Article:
A critical problem that most drug and alcohol abusers
have is that they don't understand that their habit is now an addiction because their body has become dependent on the substance they are abusing and therefore they are no longer in control. A majority of abusers compare themselves to other addicts and because it's hard for them to admit that they have a problem and need help they just convince themselves they are in control.
With the support of friends, co-workers, family, loved ones and a trained counselor the addict will find it easier to face their addiction and will finally be able to admit they have a problem. This first step and process is called Drug and Alcohol Intervention
Some people believe the only way an addict can get better is if the individual is self-motivated and ready to change. This is not always the case. With the help of an intervention professional and the right support an abuser can be motivated to change at any stage of their addiction.
In fact, an intervention is one of the best ways to show the addict there is help and support available if they are willing to take that step toward a healthier and happy life. The intervention process is a non-judgmental, effective process, which helps the addict come to terms with the impact that their addiction has had on themselves and others.
Getting the addict to seek treatment as early as possible is a core purpose of intervention however; this can be a challenging situation. You cannot force an abuser, under most circumstances, to undergo substance abuse treatment
. At the same time you care about the addict and don't want things to get any worse than they already are. Experts offer advice on how to overcome this dilemma, like training ourselves to stop enabling and protecting the abuser from the consequences of their behavior and leaving them no choice but to seek help.
If an intervention is done by someone the addict particularly trusts, there is a great chance the intervention will be successful. This can be a co-worker, friend, family member, loved one or anyone who is concerned or cares enough and wants to help the abuser.
A skilled and professional counselor can play an effective role in intervention. During the meeting in the presence of a counselor, the dear ones can express their concerns about the addict and his or her behavior. They can explain to the addict that they can no longer just sit back and tolerate the addiction. By speaking up and with the help of the counselor if the individual is able to convince the addict to seek treatment for their behavior, then the intervention can be considered successful.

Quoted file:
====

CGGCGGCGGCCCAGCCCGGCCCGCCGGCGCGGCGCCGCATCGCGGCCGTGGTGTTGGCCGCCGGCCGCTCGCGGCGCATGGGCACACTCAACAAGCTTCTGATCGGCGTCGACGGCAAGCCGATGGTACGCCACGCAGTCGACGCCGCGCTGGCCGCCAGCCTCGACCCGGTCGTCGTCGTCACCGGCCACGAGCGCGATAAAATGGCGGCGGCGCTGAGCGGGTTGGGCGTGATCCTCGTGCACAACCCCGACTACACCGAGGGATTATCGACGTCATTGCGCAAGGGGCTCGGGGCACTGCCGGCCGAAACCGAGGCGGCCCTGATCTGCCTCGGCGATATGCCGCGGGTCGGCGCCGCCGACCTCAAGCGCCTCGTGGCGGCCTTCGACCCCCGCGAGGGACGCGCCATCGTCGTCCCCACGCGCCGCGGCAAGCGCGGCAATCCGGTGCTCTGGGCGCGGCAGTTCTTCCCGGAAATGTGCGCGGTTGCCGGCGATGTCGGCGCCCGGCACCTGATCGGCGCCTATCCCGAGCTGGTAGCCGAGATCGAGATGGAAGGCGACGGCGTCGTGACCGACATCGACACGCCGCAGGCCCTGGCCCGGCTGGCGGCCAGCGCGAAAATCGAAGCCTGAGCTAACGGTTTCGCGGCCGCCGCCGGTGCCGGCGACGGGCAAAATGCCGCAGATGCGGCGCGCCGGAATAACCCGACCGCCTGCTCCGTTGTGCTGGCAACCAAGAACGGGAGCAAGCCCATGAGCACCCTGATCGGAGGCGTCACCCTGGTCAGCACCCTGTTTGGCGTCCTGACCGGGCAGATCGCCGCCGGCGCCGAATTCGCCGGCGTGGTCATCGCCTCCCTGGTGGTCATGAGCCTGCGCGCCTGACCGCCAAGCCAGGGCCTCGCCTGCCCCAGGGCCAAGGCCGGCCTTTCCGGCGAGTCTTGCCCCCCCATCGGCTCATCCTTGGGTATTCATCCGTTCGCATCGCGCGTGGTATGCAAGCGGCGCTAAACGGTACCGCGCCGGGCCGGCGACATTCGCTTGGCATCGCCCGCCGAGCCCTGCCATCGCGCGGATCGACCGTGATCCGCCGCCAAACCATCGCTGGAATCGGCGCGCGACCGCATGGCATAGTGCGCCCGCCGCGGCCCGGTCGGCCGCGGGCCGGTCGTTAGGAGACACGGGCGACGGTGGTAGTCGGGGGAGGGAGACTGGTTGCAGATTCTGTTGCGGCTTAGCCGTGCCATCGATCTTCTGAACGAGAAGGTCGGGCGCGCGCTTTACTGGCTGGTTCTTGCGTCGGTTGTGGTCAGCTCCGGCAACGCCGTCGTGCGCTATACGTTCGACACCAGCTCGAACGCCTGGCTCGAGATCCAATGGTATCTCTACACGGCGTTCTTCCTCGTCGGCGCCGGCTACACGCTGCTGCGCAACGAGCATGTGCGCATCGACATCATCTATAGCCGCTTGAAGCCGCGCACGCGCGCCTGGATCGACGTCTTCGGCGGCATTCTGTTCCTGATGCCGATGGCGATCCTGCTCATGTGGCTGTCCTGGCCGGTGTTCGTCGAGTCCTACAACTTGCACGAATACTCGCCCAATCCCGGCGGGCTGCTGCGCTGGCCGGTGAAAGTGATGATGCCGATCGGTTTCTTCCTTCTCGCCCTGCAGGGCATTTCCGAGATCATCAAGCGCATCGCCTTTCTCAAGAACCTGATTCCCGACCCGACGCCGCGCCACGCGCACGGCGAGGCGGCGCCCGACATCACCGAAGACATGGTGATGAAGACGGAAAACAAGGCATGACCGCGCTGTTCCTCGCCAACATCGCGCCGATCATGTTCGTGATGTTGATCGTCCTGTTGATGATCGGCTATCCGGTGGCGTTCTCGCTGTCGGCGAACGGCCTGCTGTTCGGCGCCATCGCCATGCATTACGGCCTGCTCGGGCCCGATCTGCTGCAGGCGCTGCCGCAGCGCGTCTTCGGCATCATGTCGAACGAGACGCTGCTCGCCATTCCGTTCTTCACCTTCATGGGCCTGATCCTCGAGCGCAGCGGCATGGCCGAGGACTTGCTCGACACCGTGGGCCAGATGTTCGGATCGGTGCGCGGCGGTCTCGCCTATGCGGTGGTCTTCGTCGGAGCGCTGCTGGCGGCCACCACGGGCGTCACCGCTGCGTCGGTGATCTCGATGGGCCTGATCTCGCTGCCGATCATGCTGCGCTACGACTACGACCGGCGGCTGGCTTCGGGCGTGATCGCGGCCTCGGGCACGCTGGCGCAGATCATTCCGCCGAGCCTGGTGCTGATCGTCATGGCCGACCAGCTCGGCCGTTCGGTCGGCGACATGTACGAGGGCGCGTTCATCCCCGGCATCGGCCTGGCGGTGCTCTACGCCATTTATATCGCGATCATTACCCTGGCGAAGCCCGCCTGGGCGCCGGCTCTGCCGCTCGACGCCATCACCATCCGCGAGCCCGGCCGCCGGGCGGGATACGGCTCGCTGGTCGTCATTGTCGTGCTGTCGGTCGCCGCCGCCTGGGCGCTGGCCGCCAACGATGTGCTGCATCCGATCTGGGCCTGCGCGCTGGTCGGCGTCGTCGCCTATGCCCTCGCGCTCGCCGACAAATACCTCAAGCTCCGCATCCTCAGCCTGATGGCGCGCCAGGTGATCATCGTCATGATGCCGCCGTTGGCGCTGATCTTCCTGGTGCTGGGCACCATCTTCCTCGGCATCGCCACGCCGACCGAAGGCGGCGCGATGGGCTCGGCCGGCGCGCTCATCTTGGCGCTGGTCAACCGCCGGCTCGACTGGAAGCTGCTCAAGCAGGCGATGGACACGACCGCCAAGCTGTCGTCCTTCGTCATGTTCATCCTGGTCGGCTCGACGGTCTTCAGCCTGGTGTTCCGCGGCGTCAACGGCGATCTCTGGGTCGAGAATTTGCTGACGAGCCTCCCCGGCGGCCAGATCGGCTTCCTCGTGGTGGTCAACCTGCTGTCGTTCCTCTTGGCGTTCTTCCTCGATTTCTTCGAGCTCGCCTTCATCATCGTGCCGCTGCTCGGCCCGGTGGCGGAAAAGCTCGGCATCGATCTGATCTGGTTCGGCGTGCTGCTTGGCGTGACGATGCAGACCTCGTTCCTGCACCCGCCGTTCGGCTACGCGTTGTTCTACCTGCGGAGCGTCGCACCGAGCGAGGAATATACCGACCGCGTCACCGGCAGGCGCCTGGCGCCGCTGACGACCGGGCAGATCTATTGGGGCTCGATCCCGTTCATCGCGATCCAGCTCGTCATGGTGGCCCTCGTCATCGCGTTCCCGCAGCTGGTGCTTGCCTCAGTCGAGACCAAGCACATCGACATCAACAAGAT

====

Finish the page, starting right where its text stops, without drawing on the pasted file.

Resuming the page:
Conducting a drug intervention is a complicated and delicate situation. Addicts are not thinking clearly and are in a different mental state when abusing illicit drugs
and trust no one. They believe that the world is against them so they may feel scared and become more defensive. This makes the timing and proper strategy very important when considering an intervention. The presence of a professional counselor can be very helpful during this time.
Vernon Johnson, who published the book 'I'll Quit Tomorrow' in 1973, started experimenting with the technique of intervention as early as the 1960's. This technique was and continues to be the standard against which all further developments are compared and measured. Johnson's book includes the fundamental rationale and approach to interventions still used today. There have been many developments in this field over the last few decades. People began to recognize that the intervention technique was applicable to a wide range of situations and issues. The tremendous advancements in the techniques and the growing influence of drugs have substantially increased the acceptance of intervention since Vernon Johnson first articulated his thoughts.
Is An Intervention Necessary?
There are many people who are under the mistaken belief that no intervention can be successful in the long run, because most addicts can't be helped until they are ready to reach out for help on their own. In fact, only a small percentage of substance abusers
recover without intervention. For the majority assistance is inevitable. In fact, intervention is an indispensable part of the healing process. Along with the dependence on a substance comes a reluctance to tackle the problem.
Addicts often use 'denial' as their defense mechanism. Conceit and ego also play their parts in denying addiction. Breaking this defense is the first step in the process of intervention. It is imperative that intervention be done safely and with confidentiality. The advice of an experienced, trained, and certified professional interventionist
are essential. The interventionist must be knowledgeable in the right approach or treatment methodology. He or she needs to work in cooperation with the family of the addict.
The Right Time for An Intervention